Anti-death penalty measure headed for ballot

March 1, 2012 7:20:35 PM PST
Opponents of the death penalty in California say they're sure they've done what's needed to put the issue before voters in November.

Those who want to repeal the death penalty have turned in some 800,000 signatures to elections departments across the state, which they say is more than enough to qualify the anti-death penalty measure for the ballot.

The initiative would take inmates off death row at San Quentin and give them a punishment of life in prison without the possibility of parole. It would be the first statewide vote of its kind.

"As the warden carrying out four executions, I know how broken the death penalty system is," said former San Quentin warden Jeanne Woodford. Now she's a leader of the campaign trying to do away with the death penalty.

The latest strategy by supporters of the ballot initiative is not a moral argument but a financial one. They say it costs $184 million more per year to keep prisoners on death row than life without parole.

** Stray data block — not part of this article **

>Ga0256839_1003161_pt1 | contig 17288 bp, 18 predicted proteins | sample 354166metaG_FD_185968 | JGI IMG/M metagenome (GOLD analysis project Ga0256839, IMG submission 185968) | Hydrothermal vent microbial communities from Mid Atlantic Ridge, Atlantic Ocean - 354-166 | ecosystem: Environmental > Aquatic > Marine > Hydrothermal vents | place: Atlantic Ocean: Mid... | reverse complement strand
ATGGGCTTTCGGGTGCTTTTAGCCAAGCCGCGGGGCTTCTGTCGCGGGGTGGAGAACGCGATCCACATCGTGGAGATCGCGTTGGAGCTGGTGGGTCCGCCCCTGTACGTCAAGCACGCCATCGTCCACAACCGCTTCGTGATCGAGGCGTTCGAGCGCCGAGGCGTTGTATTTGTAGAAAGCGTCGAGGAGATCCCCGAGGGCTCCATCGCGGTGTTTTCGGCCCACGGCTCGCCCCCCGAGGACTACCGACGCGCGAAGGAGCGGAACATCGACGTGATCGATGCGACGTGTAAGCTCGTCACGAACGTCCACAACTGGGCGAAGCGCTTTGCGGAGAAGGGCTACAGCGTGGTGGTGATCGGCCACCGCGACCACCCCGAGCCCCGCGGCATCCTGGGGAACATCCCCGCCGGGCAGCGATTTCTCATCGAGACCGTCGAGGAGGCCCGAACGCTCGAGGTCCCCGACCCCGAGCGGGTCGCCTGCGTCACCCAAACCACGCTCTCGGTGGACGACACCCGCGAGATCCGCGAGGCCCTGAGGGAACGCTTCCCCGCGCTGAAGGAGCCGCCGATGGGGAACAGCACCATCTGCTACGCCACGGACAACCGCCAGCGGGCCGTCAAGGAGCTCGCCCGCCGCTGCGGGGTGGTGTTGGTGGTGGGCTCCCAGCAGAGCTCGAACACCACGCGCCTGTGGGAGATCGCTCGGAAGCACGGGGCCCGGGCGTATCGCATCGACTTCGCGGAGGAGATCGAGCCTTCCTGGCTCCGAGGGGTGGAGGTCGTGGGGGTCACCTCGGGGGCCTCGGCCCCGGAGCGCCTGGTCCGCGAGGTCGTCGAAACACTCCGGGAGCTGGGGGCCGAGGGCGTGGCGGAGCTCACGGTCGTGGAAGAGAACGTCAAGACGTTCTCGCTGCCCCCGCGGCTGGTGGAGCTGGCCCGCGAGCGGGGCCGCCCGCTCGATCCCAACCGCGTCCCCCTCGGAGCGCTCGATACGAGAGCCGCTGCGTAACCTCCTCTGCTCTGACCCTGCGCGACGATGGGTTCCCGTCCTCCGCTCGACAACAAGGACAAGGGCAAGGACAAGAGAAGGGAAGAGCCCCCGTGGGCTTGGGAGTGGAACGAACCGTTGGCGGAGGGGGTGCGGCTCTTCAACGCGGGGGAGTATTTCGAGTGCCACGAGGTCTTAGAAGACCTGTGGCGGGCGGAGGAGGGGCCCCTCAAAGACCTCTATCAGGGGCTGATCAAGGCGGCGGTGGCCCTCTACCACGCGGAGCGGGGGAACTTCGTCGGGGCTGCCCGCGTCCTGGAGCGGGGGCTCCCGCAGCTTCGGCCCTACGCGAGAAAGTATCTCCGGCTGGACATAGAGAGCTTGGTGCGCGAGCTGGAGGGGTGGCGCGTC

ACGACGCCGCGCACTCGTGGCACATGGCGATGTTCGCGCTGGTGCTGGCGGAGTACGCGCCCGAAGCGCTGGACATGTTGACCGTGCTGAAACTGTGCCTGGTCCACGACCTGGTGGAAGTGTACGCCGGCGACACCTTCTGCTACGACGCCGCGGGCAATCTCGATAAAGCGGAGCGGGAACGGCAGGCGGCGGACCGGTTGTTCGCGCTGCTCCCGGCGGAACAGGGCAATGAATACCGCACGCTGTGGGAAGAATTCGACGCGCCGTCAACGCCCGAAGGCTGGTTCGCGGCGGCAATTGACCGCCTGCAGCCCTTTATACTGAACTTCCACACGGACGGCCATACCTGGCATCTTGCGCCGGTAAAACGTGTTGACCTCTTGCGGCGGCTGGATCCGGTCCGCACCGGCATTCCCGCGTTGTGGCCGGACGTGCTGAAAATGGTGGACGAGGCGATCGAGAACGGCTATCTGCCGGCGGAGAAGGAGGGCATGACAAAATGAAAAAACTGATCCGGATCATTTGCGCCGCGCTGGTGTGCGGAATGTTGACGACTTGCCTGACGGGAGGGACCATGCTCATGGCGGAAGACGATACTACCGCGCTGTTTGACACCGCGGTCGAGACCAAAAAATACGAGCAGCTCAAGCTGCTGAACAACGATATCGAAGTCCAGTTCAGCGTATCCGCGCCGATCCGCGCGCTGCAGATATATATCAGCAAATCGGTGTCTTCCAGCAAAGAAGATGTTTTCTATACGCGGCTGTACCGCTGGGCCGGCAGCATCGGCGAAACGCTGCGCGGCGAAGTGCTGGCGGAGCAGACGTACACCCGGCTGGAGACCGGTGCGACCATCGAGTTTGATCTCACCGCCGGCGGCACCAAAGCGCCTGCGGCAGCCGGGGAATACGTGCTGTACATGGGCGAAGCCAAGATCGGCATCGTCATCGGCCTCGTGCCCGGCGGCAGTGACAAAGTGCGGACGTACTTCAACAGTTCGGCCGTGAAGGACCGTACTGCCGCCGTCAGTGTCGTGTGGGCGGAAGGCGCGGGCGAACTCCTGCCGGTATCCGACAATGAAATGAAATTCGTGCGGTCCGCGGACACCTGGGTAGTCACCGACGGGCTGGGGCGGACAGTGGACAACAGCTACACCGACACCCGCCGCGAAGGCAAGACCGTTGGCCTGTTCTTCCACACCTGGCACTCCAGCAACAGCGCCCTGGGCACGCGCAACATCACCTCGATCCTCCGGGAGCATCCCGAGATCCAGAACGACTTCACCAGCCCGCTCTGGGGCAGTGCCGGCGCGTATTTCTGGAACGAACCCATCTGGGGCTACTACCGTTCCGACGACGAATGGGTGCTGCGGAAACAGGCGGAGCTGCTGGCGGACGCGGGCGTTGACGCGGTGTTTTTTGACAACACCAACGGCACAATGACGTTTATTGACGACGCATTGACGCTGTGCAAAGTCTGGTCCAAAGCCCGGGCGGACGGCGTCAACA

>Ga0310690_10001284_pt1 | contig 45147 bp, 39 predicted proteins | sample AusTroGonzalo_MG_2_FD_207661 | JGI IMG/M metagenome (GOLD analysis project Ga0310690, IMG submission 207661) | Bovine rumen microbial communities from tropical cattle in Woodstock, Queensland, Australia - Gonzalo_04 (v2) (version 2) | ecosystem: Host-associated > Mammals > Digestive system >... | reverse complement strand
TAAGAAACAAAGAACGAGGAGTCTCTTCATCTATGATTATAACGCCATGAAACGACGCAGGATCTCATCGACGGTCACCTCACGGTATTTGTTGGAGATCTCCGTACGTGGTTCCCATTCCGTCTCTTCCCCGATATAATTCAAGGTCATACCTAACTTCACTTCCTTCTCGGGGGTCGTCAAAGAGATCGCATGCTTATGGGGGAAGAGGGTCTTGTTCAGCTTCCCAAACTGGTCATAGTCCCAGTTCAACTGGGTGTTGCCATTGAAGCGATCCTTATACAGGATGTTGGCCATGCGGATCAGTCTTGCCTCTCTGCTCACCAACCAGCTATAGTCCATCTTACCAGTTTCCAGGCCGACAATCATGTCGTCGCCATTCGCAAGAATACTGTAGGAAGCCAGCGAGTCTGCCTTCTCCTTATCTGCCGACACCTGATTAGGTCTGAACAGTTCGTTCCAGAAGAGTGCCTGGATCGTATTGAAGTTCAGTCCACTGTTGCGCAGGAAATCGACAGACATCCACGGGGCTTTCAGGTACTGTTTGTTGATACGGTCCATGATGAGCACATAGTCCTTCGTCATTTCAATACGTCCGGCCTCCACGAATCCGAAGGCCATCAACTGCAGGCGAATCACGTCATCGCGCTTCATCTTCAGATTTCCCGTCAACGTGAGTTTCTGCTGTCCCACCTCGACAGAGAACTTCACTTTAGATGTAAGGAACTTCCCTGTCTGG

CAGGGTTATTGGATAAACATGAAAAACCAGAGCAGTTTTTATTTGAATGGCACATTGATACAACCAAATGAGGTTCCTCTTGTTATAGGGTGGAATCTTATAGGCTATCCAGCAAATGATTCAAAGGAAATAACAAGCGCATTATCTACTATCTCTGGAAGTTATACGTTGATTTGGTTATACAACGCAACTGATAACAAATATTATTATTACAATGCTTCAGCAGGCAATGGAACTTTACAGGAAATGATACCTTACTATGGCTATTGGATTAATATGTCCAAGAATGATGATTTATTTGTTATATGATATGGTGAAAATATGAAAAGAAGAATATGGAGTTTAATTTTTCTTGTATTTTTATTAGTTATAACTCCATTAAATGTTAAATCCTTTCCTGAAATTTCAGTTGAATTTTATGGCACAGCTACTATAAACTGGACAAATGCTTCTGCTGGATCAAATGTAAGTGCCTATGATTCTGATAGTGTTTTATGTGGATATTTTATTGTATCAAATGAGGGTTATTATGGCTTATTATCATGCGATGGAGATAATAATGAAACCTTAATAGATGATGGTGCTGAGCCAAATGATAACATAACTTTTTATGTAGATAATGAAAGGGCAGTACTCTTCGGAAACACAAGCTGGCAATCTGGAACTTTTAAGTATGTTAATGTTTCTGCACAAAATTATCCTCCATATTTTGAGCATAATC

Victims advocate Marc Klaas is opposed to the measure. His 12-year-old daughter Polly was murdered in 1993. Her killer, Richard Allen Davis, confessed and is on death row.

"I want the guy that murdered my daughter to be executed and I suspect the majority of Californians would like to see the guy that murdered my daughter executed, as they would so many other of these monsters and goons and creeps that exist on death row," Klaas said.

The most recent field poll taken last fall indicates that 68 percent of California voters favor keeping the death penalty, while 27 percent support doing away with it. Five percent have no opinion.

Deldelp Medina's aunt was murdered by her own son. Medina believes many crime victims feel the way she does -- that the death penalty is not the answer.

"Retribution has existed as long as humanity has been around and I understand that desire and that feeling. But that does not give us justice," she said.

Obie Anthony worries about a miscarriage of justice. He was exonerated after spending 17 years in prison for a murder he did not commit.

"I'm a living example that the system is not perfect, and that it makes mistakes," Anthony said.

If passed, the measure will apply retroactively to the 720 inmates currently on death row.


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